TAG | Afghanistan
A quick footnote to Matt’s excellent post about the Cairo embassy’s comments on “religious incitement”: In addition to being wrongheaded, these little announcements are self-defeating. When you issue such statements, you encourage the view that the government is somehow responsible for the speech you’re condemning. Even if you succeed in calming the crowds — and to judge from what happened yesterday, you shouldn’t expect to achieve even that much — any fringe film that you haven’t anathematized can become the next cause célèbre. And if you think you can keep pumping out statements attacking every one of them, ponder what will happen if a mob decides to riot over the comments of a congressman, or someone else that a diplomat wouldn’t want to officially denounce. Better to embrace free speech from the beginning than to lend support to the idea that your job requires you to sort acceptable expression from bad.
As Mark notes:
The mob of “Islamic rage boys” gets mad about all kinds of stuff — cartoons, dogs, teddy bears. You can never make a long enough list to satisfy them. So you might as well tell them you’re not going to start.
On the other hand, here’s Karzai:
KABUL, Afghanistan — President Hamid Karzai on Wednesday condemned an American-made film that mocks Islam, galvanizing fears among Westerners that the Afghan leader’s denunciation could be read as a go-ahead to stage violent protests. The presidential palace said in a statement that Karzai “strongly and resolutely denounces this desecrating act” and expressed “abhorrence in the face of such an insult.”
… A condemnation from Karzai was thought to have inflamed passions in the spring of 2010, after Jones and his followers staged a Koran-burning. Nearly two weeks elapsed without any reaction in Afghanistan, until Karzai issued a call for Jones’ arrest and prosecution. The next day, April 1, a furious mob descended on the U.N. mission in the northern city of Mazar-e-Sharif, killing seven foreign U.N. workers.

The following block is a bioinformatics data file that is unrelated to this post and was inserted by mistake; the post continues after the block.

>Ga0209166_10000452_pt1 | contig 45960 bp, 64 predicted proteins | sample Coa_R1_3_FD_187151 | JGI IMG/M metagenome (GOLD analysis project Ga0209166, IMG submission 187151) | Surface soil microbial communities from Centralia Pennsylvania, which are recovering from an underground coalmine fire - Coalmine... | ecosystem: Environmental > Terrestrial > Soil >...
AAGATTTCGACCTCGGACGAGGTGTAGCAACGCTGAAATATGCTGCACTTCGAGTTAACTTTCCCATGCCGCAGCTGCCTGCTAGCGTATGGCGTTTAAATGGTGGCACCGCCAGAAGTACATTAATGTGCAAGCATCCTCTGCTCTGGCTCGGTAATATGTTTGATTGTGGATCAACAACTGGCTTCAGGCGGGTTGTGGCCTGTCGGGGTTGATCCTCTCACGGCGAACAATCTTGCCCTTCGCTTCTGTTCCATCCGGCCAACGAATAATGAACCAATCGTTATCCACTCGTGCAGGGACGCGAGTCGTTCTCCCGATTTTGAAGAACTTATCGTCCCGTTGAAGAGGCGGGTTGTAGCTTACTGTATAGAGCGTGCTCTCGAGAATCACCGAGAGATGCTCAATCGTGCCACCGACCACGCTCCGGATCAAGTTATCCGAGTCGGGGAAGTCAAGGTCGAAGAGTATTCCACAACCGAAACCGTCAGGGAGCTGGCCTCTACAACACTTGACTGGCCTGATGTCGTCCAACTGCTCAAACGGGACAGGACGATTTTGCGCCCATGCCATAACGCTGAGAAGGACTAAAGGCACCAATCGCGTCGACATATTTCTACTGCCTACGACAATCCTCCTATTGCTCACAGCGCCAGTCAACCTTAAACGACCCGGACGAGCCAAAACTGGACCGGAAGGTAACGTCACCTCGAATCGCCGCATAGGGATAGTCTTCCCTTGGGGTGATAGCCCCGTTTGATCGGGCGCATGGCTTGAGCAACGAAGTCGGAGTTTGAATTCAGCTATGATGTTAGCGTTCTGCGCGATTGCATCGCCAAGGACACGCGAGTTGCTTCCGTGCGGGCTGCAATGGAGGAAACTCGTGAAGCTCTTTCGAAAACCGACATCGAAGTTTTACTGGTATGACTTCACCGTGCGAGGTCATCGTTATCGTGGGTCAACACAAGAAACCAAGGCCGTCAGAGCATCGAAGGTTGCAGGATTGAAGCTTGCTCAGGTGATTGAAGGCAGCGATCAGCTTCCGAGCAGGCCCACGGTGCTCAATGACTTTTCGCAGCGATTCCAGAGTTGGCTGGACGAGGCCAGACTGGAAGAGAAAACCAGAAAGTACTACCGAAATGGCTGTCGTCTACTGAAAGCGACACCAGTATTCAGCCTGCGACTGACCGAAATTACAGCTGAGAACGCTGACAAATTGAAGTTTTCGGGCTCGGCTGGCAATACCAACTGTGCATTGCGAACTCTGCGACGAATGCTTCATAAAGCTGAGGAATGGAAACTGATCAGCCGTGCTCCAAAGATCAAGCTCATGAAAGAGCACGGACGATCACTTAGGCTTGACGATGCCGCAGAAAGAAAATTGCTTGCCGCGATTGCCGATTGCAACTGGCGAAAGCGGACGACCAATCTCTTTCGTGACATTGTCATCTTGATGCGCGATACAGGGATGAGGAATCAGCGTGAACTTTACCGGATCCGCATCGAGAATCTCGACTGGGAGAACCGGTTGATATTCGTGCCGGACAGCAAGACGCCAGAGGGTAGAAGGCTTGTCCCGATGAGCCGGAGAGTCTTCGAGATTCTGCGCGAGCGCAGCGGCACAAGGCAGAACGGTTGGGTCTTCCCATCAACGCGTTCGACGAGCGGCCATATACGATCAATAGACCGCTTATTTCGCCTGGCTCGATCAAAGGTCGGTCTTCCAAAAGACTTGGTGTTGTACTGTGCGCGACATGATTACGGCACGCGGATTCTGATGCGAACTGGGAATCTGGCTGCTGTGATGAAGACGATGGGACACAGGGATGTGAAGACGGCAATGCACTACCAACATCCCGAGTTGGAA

Karzai’s public stance toward the NATO force and his U.S. patrons has been somewhat hostile of late. He issued a strident statement accusing the United States of disregarding Afghan sovereignty after American authorities retained some Taliban and other insurgent suspects when handing the country’s main military detention facility over to Afghan control. And the Afghan leader commemorated Tuesday’s anniversary of the 9/11 attacks by criticizing the West’s conduct of the war in Afghanistan.
And in so doing Karzai insults those who serve and have served in (and, in no small way, for) his country, and desecrates the memory of those who have been killed while doing so.
President Obama plans to announce Wednesday evening that he will order the withdrawal of 10,000 American troops from Afghanistan this year, and another 20,000 troops, the remainder of the 2009 “surge,” by the end of next summer, according to administration officials and diplomats briefed on the decision.
These troop reductions are both deeper and faster than the recommendations made by Mr. Obama’s military commanders, and they reflect mounting political and economic pressures at home, as the president faces relentless budget pressures and an increasingly restive Congress and American public.
A populist take on governance isn’t always up to the complexity of the modern bureaucratic machinery. But when it comes to Afghanistan this seems like a case where its relative simplicity allows for the power of mass politics to come through. The officer corps is subject to the “sunk cost fallacy” just like everyone else. Whatever they have labeled as the end state for “victory” in Afghanistan seems to be unattainable in the short term. But rationally that’s not a major issue for generals. Our society gives a blank check to the military in terms of expenditures. And on the “big picture” scale the casualty rates are modest.
In contrast, most people outside of the military just want to forget about Afghanistan. They haven’t mixed their labor with the land, so to speak, and have no investment. More and more people are perceiving that Afghanistan is a sideshow anyhow, that the real deal is in Pakistan.
So today I hope to toast the good sense of the American public, and the craven pandering of politicians to the public sentiment!